The Nizkor Project: Remembering the Holocaust (Shoah)

Nazi Conspiracy & Aggression
Volume I Chapter IX
The Execution of the Plan to Invade Czechoslovakia<(Part 3 of 29)

C. Planning for Aggression.

Behind the screen of these assurances the Nazi conspirators proceeded with their military and political plans for aggression. Ever since the preceding fall it had been established that the immediate aim of German policy was the elimination of Austria and Czechoslovakia. In both countries the Nazi conspirators planned to undermine the will to resist by propaganda and by fifth column activities, while the actual military preparations were being developed. The Austrian operation, which received priority for political and strategic reasons, was carried out in February and March 1938. Thenceforth Wehrmacht planning was devoted to Case Green Fall Gruen), the designation given to the operation against Czechoslovakia.

The military plans for Case Green had been drafted in outline form as early as June 1937. The OKW top secret "Directive

Page 518]

for the Unified Preparation of the Armed Forces for War", signed by von Blomberg on 24 June 1937 and promulgated to the Army, Navy, and Luftwaffe for the year beginning 1 July 1937, included as a probable warlike eventuality, for which a concentration plan was to be drafted, Case Green ("War on two fronts with the main struggle in the southeast") (C- 175). The original section of this directive dealing with the "probable war" against Czechoslovakia -- it was later revised -- opens with this supposition:

"The war in the east can begin with a surprise German operation against Czechoslovakia in order to parry the imminent attack of a superior enemy coalition. The necessary conditions to justify such an action politically and in the eyes of international law must be created beforehand." (C-175)

After detailing possible enemies and neutrals in the event of such action, the directive continues as follows:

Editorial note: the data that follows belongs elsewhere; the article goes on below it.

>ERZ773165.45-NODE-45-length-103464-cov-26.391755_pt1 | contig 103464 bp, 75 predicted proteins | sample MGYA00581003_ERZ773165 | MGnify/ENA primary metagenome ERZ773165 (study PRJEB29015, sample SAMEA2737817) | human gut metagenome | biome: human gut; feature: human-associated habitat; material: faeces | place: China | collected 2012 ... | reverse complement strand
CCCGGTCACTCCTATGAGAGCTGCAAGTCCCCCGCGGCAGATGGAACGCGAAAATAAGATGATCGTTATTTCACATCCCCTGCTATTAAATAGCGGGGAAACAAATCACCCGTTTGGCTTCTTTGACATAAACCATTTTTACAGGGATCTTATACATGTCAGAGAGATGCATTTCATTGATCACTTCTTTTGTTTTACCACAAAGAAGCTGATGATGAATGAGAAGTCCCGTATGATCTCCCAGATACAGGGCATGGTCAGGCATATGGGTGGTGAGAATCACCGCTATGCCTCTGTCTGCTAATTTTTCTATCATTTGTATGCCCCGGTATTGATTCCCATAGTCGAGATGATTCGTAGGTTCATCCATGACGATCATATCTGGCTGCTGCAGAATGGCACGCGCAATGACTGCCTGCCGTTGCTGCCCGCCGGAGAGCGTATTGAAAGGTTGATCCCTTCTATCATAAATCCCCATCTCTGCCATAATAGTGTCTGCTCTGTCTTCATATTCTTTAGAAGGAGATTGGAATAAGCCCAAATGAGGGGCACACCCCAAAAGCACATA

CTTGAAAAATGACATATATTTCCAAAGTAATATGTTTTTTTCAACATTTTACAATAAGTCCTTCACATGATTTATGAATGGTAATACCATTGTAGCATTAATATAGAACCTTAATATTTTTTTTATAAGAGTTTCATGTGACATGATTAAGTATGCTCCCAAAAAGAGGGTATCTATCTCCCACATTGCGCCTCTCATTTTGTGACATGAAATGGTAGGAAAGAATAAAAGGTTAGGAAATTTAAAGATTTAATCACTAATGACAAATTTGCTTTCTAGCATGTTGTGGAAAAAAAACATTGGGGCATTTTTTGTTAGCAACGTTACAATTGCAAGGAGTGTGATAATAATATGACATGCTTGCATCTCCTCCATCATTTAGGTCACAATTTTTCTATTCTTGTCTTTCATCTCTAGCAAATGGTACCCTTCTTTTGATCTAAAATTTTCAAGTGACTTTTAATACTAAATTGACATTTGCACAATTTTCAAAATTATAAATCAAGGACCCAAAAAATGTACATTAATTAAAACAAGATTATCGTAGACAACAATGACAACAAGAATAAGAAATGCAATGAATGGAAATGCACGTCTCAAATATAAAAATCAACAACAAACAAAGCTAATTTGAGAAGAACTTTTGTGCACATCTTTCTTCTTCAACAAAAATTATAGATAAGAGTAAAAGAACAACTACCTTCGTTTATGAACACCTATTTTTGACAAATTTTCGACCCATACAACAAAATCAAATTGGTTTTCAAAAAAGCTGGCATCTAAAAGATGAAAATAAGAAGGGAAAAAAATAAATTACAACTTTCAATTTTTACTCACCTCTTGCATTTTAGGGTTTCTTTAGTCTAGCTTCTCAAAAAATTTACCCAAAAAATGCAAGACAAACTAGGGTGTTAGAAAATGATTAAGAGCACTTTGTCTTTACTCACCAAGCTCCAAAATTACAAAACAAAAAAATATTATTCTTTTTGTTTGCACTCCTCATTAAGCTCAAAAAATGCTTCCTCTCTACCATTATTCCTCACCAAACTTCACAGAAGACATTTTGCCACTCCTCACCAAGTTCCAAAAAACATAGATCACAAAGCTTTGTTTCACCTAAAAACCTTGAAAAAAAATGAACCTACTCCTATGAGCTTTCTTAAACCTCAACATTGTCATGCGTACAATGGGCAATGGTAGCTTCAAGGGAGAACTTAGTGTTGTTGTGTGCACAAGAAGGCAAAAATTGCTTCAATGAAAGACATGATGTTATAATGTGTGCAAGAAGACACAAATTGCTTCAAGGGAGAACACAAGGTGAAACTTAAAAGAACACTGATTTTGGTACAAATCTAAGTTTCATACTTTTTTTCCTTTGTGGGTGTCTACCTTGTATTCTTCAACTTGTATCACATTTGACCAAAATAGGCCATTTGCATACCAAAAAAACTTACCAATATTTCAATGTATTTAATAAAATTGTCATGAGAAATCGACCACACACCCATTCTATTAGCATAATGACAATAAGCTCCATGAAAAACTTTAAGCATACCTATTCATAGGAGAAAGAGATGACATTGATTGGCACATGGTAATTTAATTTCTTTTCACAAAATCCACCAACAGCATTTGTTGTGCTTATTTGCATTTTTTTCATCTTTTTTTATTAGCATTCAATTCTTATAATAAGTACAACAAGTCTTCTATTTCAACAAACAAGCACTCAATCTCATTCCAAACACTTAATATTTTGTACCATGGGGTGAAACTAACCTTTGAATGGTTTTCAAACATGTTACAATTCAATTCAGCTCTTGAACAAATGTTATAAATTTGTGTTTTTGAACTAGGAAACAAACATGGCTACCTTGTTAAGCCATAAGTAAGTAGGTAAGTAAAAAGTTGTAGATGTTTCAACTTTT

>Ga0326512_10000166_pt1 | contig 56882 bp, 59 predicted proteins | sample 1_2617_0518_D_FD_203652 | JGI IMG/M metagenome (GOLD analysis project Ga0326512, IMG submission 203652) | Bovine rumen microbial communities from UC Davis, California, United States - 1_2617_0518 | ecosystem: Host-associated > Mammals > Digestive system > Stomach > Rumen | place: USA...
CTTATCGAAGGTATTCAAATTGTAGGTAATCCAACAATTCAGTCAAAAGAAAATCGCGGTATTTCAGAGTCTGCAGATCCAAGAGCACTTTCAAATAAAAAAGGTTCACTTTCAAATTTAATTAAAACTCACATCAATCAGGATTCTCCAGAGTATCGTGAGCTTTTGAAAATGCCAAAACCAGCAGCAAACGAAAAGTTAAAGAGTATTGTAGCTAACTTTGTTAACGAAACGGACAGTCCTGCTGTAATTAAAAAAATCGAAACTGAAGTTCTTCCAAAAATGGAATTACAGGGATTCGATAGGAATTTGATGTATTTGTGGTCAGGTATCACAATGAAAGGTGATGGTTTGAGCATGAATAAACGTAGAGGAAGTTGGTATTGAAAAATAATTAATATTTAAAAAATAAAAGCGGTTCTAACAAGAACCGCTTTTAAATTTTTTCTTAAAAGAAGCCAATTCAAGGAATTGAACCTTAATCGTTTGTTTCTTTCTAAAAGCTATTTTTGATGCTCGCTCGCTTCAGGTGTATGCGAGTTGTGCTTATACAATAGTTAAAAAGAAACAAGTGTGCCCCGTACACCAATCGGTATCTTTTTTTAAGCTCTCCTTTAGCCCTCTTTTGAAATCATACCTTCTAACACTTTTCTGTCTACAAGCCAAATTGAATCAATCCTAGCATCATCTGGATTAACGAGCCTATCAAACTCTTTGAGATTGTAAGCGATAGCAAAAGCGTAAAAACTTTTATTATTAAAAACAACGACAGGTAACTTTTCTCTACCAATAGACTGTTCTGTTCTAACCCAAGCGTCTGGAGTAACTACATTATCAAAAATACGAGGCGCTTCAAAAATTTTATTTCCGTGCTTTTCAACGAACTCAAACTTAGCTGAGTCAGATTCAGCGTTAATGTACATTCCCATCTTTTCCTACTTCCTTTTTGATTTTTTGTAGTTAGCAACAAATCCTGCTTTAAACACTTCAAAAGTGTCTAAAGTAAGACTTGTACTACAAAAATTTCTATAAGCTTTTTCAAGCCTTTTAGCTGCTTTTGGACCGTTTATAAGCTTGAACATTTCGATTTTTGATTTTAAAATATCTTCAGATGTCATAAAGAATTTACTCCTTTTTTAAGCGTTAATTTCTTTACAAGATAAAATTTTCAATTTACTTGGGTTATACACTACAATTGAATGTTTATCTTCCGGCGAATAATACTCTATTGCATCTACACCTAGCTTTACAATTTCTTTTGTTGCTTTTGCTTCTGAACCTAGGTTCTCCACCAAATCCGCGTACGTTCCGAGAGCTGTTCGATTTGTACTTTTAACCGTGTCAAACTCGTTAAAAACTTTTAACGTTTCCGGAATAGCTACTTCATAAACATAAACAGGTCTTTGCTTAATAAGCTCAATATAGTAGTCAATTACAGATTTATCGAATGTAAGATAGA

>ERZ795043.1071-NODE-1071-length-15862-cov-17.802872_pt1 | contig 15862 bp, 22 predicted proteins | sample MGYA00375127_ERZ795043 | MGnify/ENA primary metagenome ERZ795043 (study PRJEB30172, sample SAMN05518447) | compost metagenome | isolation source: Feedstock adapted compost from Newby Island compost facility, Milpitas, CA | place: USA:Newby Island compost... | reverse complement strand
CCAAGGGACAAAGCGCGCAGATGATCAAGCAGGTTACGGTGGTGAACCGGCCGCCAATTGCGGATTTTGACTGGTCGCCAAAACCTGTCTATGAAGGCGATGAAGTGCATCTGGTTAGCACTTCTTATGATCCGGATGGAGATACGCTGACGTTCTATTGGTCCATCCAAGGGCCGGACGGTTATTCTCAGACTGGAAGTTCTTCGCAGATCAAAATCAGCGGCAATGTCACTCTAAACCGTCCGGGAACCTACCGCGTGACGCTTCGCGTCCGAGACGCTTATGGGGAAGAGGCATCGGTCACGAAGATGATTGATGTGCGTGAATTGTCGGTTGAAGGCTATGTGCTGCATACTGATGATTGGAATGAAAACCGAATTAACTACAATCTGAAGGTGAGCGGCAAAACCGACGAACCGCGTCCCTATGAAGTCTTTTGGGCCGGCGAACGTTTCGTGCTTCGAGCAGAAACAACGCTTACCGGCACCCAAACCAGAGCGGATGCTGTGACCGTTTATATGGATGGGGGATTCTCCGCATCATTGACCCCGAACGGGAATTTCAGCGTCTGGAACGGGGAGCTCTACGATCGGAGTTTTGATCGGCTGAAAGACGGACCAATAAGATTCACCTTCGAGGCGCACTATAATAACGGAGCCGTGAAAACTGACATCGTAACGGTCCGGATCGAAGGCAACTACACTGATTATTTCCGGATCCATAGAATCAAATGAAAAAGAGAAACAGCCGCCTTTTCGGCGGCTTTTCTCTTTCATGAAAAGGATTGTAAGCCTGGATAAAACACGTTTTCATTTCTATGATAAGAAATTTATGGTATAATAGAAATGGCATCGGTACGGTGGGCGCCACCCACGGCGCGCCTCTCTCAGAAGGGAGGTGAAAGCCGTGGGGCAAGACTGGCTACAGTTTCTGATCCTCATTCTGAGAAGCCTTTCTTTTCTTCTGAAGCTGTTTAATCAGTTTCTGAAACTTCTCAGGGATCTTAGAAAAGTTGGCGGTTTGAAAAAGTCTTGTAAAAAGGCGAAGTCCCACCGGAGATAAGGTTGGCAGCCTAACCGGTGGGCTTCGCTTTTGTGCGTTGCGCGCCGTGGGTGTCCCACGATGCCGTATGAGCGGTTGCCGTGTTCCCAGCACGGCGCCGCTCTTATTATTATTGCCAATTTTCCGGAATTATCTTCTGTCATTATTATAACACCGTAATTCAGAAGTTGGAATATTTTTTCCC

"2. The task of the German Armed Forces is to make their preparations in such a way that the bulk of all forces can break into Czechoslovakia quickly, by surprise, and with the greatest force, while in the West the minimum strength is provided as rear cover for this attack.

"The aim and object of this surprise attack by the German Armed Forces should be to eliminate from the very beginning, and for the duration of the war, the threat by Czechoslovakia to the rear of the operations in the West, and to take from the Russian Air Force the most substantial portion of its operational base in Czechoslovakia. This must be done by the defeat of the enemy armed forces and the occupation of Bohemia and Moravia." (C-175)

The introduction to this directive sets forth as one of its guiding principles the following statement:

"The politically fluid world situation, which does not preclude surprising incidents, demands constant preparedness for war on the part of the German Armed Forces *** to make possible the military exploitation of politically favorable opportunities should they occur." (C-175)

It ordered further work on the plan for mobilization without public announcement "in order to put the Armed Forces in a position to be able to begin a war suddenly which will take the enemy by surprise both as regards strength and time of attack." (C-175). This directive is, of course, a directive for staff planning. But the nature of the planning, and the very tangible and ominous developments which resulted from it, give it a significance that it would not have in another setting.

[Page 519]

Planning along the lines of this directive was carried forward during the fall of 1937 and the winter of 1937-1938. On the political level this planning for the conquest of Czechoslovakia received the approval and support of Hitler in the conference with his military commanders-in-chief on November 1937 (386-PS). In early March 1938, before the march into Austria, Ribbentrop and Keitel were concerned over the extent of the information about war aims against Czechoslovakia to be furnished to Hungary. On 4 March 1938 Ribbentrop wrote to Keitel, enclosing for Keitel's confidential cognizance the minutes of a conference with Sztojay, the Hungarian ambassador to Germany, who had suggested an interchange of views (2786-PS). An acknowledgment of the receipt of this letter was signed by Keitel on 5 March. In his letter to Keitel, Ribbentrop said:

"I have many doubts about such negotiations. In case we should discuss with Hungary possible war aims against Czechoslovakia, the danger exists that other parties as well would be informed about this. I would greatly appreciate it if you would notify me briefly whether any commitments were made here in any respect." (2786-PS)

The original plaintext version of this file is available via ftp.

[ Previous ] Index | Next ]

Home ·  Site Map ·  What's New? ·  Search Nizkor

© The Nizkor Project, 1991-2012

This site is intended for educational purposes to teach about the Holocaust and to combat hatred. Any statements or excerpts found on this site are for educational purposes only.

As part of these educational purposes, Nizkor may include on this website materials, such as excerpts from the writings of racists and antisemites. Far from approving these writings, Nizkor condemns them and provides them so that its readers can learn the nature and extent of hate and antisemitic discourse. Nizkor urges the readers of these pages to condemn racist and hate speech in all of its forms and manifestations.